"I kept putting pictures on Facebook," the Snohomish 15-year-old said.
For friends who didn't know Natalie's whereabouts, guessing wasn't hard. Her pictures weren't typical shots from a mountain trail or local lake. She posted scenes like those being watched by TV viewers all over the world.
"My friends were like, 'Are you in London?' 'Are you at the Olympics?' " she said.
A sophomore at Glacier Peak High School, Natalie is past the age when a teacher will likely ask, on the first day of class Tuesday, for a paper on "How I Spent My Summer Vacation."
If that did happen, her essay would be a winner.
"The whole thing was a once-in-a-lifetime kind of experience," Natalie said. "It feels like it was just a dream."
That dream was made possible by Natalie's grandmother, Peyt Turner, who took the teen on the whirlwind London trip Aug. 2-9.
Turner, 71, lives in White Salmon, across the Columbia River from Hood River, Ore. It's a small town, but Turner is a savvy world traveler.
"I've made all seven continents," Turner said last week from White Salmon. London wasn't her first Olympics. In 2004, Turner took a grandson to Athens for the Summer Games.
"And I'm going to Rio in 2016," Turner said. "An Olympics is the only place you can go and find the total community of the world. Everybody goes knowing lines will be long, knowing it's complicated. We were undaunted."
Natalie hadn't done much traveling before landing in London. With her family, she's been to Mexico's Baja Peninsula, where Turner goes each year.
London broadened her horizons, but that wasn't the only aim. Natalie is a volleyball player now on Glacier Peak's varsity team. By last spring, Turner was lining up tickets for two days of Olympic women's volleyball events at London's Earls Court.
They saw teams from Japan, Russia, China and Brazil. A game pitting the women of Brazil against the Chinese stands out. "It was an uproarious event, with the Brazilians coming in with freaked-out green or yellow hair," Turner said. "It was the most fun and noisy event."
They didn't see final games or a medal ceremony -- those tickets were prohibitively expensive or unavailable. Brazil won the gold medal in women's volleyball, with the U.S. team winning silver and Japan getting bronze.
For Natalie, it was a chance to see astonishing athletes. "The competition was so intense it was crazy -- way more intense than college," she said. "The ball never hit the ground unless there were bodies flying for it. They made it look so easy."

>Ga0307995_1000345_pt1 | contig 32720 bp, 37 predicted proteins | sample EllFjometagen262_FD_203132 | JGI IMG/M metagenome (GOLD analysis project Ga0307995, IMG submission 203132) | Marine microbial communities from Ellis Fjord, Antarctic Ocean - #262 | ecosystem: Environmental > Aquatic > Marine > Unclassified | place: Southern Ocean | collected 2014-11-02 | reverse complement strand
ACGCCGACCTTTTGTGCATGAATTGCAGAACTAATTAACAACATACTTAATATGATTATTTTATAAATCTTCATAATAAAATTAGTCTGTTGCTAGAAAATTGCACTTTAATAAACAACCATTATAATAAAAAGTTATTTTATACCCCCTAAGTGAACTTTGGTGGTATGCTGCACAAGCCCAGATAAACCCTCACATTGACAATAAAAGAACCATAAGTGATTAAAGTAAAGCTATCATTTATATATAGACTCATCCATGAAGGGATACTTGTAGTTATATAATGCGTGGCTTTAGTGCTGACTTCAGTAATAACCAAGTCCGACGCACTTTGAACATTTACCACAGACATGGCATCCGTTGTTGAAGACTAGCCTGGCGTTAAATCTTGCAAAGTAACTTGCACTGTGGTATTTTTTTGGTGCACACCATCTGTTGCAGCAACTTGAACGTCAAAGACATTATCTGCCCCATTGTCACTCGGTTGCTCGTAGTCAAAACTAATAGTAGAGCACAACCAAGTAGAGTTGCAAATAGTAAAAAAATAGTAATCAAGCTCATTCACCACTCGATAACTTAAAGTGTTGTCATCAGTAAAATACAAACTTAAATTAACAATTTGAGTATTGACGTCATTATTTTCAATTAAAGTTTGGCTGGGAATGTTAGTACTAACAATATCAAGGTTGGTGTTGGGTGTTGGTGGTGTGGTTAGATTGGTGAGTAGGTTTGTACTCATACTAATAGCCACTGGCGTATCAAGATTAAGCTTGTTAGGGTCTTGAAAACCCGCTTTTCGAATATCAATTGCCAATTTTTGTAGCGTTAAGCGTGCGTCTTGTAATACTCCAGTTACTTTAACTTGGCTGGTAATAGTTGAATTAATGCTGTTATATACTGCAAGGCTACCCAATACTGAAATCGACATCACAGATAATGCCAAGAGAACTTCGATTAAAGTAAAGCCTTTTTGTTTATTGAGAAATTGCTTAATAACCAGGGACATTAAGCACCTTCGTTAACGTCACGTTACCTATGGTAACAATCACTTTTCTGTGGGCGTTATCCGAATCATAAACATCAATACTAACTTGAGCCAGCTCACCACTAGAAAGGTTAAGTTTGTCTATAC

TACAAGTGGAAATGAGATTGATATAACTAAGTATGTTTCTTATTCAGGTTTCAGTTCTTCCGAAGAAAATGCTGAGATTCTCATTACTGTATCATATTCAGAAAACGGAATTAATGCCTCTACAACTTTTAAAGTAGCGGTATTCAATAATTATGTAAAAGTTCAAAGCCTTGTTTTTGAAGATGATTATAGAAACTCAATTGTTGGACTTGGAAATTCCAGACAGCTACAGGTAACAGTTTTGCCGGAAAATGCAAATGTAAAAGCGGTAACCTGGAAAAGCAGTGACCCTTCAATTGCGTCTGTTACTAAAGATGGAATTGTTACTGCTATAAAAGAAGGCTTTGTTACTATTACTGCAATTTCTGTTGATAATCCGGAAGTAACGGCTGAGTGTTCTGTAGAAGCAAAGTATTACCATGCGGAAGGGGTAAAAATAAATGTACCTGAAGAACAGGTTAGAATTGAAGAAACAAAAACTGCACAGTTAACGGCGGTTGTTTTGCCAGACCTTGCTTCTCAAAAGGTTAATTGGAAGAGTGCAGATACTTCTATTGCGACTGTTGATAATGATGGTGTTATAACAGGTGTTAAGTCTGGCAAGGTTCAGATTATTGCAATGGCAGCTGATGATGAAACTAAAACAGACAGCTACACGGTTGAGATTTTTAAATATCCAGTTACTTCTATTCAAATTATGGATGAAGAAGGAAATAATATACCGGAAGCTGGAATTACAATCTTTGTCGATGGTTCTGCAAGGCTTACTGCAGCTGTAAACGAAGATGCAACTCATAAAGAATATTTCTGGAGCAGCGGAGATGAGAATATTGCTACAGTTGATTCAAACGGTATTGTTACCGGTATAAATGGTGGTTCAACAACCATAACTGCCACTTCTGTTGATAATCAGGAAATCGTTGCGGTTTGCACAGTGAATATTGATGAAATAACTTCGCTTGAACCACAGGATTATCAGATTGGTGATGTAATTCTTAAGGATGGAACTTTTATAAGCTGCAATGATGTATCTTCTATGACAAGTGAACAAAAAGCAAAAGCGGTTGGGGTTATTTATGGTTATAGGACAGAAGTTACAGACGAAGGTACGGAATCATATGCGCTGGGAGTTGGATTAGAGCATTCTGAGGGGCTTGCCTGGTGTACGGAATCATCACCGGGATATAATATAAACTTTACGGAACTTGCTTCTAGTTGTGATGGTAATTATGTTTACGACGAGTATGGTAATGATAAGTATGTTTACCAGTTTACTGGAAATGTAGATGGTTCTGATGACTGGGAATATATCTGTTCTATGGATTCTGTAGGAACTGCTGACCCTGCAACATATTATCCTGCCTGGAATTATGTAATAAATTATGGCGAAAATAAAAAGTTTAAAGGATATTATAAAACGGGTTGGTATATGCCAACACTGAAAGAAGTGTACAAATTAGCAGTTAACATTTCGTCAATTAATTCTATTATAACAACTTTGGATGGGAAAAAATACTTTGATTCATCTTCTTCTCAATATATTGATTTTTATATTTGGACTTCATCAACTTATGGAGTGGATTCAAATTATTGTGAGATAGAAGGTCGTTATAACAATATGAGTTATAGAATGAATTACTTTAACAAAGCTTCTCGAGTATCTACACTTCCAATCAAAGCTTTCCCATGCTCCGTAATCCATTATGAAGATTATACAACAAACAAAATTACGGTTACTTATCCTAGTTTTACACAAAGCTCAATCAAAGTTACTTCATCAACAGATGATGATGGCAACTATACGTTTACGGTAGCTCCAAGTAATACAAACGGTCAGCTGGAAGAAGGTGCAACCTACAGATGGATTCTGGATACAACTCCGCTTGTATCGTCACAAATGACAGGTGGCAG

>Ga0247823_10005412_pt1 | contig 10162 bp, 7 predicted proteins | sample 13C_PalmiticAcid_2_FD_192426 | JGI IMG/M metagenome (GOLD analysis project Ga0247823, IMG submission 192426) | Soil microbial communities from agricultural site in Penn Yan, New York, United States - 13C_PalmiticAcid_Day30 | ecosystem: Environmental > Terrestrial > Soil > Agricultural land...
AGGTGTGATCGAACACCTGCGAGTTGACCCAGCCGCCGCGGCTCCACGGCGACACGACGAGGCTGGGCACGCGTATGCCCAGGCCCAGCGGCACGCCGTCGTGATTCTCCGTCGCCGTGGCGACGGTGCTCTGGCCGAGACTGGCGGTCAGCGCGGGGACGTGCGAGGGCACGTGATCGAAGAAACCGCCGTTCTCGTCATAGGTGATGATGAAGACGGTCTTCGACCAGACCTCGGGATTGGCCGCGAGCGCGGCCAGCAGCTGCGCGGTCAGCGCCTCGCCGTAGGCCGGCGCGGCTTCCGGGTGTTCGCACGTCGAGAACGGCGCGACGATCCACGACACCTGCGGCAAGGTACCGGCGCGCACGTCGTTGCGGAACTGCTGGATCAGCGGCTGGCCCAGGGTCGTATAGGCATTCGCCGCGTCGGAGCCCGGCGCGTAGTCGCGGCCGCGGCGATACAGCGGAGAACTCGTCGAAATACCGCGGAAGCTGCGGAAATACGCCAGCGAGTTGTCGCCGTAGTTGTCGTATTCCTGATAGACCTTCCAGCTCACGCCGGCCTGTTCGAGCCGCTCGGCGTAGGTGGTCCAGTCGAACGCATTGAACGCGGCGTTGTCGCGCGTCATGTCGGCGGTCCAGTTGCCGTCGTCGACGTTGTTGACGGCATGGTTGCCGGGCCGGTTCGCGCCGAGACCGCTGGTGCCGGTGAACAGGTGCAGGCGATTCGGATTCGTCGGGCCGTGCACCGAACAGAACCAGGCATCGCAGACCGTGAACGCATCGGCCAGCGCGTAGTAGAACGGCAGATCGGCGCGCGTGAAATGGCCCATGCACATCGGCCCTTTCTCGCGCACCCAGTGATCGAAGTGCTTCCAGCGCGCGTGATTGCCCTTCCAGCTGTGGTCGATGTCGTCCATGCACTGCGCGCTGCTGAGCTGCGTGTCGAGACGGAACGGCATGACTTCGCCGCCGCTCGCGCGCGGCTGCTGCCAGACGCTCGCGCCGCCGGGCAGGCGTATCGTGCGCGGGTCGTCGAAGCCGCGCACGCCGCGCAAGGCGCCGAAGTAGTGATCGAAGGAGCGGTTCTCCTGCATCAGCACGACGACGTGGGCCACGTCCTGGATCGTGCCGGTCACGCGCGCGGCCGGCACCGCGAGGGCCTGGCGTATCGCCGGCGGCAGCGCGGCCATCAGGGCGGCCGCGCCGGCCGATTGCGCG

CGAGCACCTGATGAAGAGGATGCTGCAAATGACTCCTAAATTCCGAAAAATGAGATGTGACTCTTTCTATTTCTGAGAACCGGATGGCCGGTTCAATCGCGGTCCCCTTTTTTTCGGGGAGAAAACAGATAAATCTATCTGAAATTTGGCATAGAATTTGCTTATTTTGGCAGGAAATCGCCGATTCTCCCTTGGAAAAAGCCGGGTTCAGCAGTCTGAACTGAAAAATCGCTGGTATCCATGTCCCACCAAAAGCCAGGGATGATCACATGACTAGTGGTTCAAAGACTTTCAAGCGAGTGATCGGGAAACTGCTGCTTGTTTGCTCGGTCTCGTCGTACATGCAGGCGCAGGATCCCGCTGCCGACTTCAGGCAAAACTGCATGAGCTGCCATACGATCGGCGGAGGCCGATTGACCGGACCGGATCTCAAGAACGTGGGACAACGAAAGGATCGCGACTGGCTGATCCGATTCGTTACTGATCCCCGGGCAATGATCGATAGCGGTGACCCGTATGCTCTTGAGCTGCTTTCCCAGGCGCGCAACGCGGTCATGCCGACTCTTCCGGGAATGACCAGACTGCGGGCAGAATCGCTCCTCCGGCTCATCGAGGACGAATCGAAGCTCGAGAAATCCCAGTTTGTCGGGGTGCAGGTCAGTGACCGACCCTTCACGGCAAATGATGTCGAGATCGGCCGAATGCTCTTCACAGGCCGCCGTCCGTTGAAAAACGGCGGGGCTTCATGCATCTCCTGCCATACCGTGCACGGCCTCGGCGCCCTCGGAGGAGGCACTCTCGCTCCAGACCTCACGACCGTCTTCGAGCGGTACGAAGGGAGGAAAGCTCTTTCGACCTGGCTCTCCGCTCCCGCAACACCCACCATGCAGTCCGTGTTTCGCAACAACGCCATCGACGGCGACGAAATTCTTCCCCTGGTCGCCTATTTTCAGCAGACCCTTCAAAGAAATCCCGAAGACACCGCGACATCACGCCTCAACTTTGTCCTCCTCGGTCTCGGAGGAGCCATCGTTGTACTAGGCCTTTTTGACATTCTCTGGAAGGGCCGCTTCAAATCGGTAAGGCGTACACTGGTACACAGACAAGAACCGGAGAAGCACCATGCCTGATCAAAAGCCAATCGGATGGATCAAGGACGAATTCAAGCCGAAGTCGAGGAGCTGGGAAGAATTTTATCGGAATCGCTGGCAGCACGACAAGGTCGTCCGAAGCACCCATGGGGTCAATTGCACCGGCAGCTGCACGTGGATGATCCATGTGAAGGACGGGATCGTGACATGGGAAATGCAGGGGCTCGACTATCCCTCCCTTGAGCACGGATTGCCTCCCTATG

An outside hitter on her team, Natalie brings what she saw on the London court back to Glacier Peak. "We've already been practicing for a week. We've got six returning on varsity and six new players. It should be a really good team," she said.
Sightseeing, theater-going, and figuring out the London Underground "Tube" system filled the rest of their week. They saw the musical "Chicago" at the Garrick Theatre, which shares a name with Natalie.
As a member of a travel club, Turner found lodging in a private home in London's Wimbledon district. They had breakfast with the homeowner, and talked with her about their experiences.
They took a spin on the London Eye, riding in a capsule of the massive Ferris wheel along the River Thames. At the Tower of London, a witty guide in historic garb shared grisly tales of beheadings. In Hyde Park, with hundreds of Londoners, they watched Olympic events on huge TV screens. Natalie was allowed into a London bar, ordering lemonade.
Both grandmother and granddaughter were awed by the 1,000-year history of Westminster Abbey, where coronations are held and monarchs are entombed. "It's an amazing place," Turner said. "I wish I could have taken pictures. We weren't allowed to," added Natalie. "There's gold all over the ceilings, and the architecture is mind-boggling."
It's been 32 years since I went to England with my mom. We still talk about that trip. And Natalie won't have to write, "How I Spent My Summer Vacation," to hold onto memories of London with her grandmother.
"The whole place was beautiful," the teen said.
"Travel is gaining the value of all the other people in the world, the way they think and live," Turner said. Homecoming is the flip side of that experience, teaching another lesson.
"It helped Natalie see how lucky she is," Turner said.
Julie Muhlstein: 425-339-3460; email@example.com.
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